Discounting with a view to selling stock to zero is a specialised field. For that reason, KordaMentha chose to partner with Gordon Brothers, a specialist with over 100 years of experience in asset disposition. "And it was very significant returns that we were able to achieve as a result of working with Gordon Brothers, so those returns on a net basis were far higher than what (Robinsons itself) had estimated."

Gordon Brothers' competitive proposal included a minimum guaranteed stock value. This enabled Robinsons to negotiate with landlords to keep its stores in The Heeren and Raffles City Shopping Centre open with certainty. By the time the two stores closed their doors for good in December last year and January respectively, Robinsons managed to generate sales proceeds that were 21 per cent over the cost of the stock.

This far exceeded the forecast of only 10 per cent of the cost - that is, losing 90 per cent of the stock value - had the merchandise been sold to a bulk wholesaler; or probably recovering only half the stock value based on their experience on similar matters.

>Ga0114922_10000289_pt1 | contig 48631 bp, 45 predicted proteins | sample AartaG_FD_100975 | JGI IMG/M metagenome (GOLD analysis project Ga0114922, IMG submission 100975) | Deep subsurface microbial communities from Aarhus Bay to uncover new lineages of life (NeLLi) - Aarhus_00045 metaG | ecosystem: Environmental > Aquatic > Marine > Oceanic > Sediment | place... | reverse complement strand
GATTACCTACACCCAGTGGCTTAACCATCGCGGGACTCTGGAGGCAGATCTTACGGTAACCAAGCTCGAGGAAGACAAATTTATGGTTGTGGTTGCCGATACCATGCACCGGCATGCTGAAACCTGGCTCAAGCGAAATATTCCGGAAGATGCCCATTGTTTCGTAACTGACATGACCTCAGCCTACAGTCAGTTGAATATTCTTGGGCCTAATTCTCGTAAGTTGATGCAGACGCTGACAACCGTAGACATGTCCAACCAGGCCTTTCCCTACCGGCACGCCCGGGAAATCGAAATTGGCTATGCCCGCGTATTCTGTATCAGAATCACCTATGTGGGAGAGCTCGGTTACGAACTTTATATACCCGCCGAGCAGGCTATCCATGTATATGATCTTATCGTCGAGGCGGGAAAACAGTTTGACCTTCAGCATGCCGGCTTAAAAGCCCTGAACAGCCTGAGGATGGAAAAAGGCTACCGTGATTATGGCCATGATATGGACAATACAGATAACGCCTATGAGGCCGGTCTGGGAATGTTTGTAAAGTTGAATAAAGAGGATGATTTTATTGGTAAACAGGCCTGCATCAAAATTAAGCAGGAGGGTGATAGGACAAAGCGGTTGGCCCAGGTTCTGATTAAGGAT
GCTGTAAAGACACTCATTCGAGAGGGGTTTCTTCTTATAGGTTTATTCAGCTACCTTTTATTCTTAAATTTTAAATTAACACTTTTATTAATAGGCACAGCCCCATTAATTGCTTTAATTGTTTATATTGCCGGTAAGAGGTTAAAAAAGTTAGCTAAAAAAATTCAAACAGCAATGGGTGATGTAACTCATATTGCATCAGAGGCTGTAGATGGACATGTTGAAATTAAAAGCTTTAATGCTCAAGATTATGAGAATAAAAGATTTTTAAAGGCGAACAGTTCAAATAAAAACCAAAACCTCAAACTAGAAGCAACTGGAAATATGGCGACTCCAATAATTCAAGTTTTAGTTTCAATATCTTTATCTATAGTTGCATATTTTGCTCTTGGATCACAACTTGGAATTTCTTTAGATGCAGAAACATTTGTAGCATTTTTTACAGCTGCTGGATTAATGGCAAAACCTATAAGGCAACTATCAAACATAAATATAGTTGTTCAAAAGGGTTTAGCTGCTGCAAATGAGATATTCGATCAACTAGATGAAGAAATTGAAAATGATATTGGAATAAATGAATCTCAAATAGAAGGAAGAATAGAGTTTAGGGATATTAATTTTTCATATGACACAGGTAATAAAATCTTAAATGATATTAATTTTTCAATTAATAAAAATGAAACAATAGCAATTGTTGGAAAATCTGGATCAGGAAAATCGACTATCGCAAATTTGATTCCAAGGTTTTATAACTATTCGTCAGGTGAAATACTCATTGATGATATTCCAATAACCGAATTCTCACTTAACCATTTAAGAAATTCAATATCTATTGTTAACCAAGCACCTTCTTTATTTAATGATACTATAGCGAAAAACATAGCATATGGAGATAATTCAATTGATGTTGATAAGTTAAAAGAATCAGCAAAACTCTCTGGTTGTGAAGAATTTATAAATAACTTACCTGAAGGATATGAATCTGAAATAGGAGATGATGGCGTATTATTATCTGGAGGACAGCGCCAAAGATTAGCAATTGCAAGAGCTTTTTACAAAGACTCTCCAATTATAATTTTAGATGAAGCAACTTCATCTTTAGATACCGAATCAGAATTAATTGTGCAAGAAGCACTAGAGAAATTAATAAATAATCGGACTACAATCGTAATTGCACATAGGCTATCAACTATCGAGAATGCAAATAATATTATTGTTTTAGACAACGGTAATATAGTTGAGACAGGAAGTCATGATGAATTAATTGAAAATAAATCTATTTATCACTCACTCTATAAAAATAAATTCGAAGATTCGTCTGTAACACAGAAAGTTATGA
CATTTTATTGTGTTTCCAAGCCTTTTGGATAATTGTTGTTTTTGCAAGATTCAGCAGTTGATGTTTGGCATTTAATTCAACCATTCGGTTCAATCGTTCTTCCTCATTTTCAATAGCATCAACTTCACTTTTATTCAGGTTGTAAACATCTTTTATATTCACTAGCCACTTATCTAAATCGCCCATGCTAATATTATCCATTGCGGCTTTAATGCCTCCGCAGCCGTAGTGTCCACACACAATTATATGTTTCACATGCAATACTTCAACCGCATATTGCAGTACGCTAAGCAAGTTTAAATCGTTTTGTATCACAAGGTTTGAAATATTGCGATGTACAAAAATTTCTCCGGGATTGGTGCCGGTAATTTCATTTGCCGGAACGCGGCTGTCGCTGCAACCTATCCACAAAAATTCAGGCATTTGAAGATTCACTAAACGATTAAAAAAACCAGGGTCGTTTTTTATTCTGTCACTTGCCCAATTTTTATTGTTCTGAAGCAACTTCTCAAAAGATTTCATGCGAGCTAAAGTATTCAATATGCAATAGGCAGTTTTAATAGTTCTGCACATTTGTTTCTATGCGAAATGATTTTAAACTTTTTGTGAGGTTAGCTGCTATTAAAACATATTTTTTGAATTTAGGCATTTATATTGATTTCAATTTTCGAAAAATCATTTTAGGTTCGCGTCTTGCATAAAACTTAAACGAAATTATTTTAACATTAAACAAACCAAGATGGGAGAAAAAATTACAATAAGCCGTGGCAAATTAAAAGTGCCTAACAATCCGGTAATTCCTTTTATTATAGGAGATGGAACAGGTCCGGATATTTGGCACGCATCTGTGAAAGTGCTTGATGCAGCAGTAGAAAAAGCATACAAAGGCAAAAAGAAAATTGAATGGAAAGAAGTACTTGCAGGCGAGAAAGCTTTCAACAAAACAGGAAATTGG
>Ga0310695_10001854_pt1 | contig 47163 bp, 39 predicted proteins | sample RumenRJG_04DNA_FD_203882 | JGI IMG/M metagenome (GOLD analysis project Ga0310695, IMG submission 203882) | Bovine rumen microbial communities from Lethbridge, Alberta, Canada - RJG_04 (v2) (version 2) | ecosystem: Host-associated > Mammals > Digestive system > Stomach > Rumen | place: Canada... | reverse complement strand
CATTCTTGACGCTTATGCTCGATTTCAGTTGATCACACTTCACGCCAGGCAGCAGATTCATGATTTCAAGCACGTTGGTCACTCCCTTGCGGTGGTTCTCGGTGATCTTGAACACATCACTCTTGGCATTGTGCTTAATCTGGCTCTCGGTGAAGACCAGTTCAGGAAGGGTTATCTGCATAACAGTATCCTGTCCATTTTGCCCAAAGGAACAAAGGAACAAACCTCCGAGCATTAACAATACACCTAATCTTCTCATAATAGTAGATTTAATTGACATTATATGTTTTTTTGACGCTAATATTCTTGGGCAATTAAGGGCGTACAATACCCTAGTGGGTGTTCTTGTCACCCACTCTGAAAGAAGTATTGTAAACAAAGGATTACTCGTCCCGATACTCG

KordaMentha managed to get the landlords to allow Robinsons to hold closing-down sales at the stores, even though the landlords were owed significant sums in outstanding rent and could have locked Robinsons out under the leases. BT reported last November that some of the largest amounts that Robinsons owed were to its landlords. The largest amount owed was about 5$7.2 million as at end-October to Swee Cheng Holdings, the landlord of The Heeren outlet. The next-largest amounts, of about 5$4.2 million each, were owed to Lendlease Retail Investment 3 and an entity linked to RCS Trust.

Lend lease is the landlord of shopping mall Jem, where Robinsons closed an outlet in August 2020. RCS Trust owns Raffles City.